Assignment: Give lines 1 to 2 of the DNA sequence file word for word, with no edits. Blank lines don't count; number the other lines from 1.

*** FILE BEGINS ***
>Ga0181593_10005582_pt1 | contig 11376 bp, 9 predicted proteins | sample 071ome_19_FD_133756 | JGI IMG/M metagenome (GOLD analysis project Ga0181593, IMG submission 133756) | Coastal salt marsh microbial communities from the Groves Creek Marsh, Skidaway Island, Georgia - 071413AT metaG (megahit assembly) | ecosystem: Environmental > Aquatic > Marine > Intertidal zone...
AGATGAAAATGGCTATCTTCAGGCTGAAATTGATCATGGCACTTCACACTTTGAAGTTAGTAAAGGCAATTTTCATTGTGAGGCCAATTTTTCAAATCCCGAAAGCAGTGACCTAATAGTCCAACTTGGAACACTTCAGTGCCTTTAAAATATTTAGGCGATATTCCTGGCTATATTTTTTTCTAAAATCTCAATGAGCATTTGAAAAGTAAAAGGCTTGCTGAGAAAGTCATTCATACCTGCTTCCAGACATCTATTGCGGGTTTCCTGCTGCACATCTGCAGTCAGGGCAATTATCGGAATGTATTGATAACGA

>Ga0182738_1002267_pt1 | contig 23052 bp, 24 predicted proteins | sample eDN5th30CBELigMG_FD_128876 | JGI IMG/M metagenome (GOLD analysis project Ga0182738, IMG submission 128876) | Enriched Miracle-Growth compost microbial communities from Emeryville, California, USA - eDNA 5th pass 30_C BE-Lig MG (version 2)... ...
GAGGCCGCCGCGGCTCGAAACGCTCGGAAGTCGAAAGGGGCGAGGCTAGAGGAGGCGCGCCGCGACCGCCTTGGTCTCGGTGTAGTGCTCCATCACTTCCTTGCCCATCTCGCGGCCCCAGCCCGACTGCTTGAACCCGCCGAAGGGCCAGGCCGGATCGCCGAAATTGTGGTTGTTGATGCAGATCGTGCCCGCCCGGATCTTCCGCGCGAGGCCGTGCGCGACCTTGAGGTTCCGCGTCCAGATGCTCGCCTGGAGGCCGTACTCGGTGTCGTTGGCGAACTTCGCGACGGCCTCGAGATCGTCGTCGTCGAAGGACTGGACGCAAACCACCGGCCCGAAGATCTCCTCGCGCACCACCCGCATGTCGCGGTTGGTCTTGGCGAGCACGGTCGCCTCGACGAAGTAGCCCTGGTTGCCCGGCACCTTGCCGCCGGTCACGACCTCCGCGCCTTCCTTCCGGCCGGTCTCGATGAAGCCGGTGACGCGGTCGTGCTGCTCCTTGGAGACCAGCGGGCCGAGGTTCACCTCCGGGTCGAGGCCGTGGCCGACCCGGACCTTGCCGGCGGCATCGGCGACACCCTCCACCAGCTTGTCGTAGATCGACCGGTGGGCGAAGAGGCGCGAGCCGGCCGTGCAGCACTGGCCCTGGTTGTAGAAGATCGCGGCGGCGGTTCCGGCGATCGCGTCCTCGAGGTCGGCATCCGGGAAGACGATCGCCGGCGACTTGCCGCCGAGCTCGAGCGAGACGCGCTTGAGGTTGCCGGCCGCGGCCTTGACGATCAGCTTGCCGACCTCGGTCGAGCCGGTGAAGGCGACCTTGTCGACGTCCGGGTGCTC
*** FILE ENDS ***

>Ga0181593_10005582_pt1 | contig 11376 bp, 9 predicted proteins | sample 071ome_19_FD_133756 | JGI IMG/M metagenome (GOLD analysis project Ga0181593, IMG submission 133756) | Coastal salt marsh microbial communities from the Groves Creek Marsh, Skidaway Island, Georgia - 071413AT metaG (megahit assembly) | ecosystem: Environmental > Aquatic > Marine > Intertidal zone...
AGATGAAAATGGCTATCTTCAGGCTGAAATTGATCATGGCACTTCACACTTTGAAGTTAGTAAAGGCAATTTTCATTGTGAGGCCAATTTTTCAAATCCCGAAAGCAGTGACCTAATAGTCCAACTTGGAACACTTCAGTGCCTTTAAAATATTTAGGCGATATTCCTGGCTATATTTTTTTCTAAAATCTCAATGAGCATTTGAAAAGTAAAAGGCTTGCTGAGAAAGTCATTCATACCTGCTTCCAGACATCTATTGCGGGTTTCCTGCTGCACATCTGCAGTCAGGGCAATTATCGGAATGTATTGATAACGA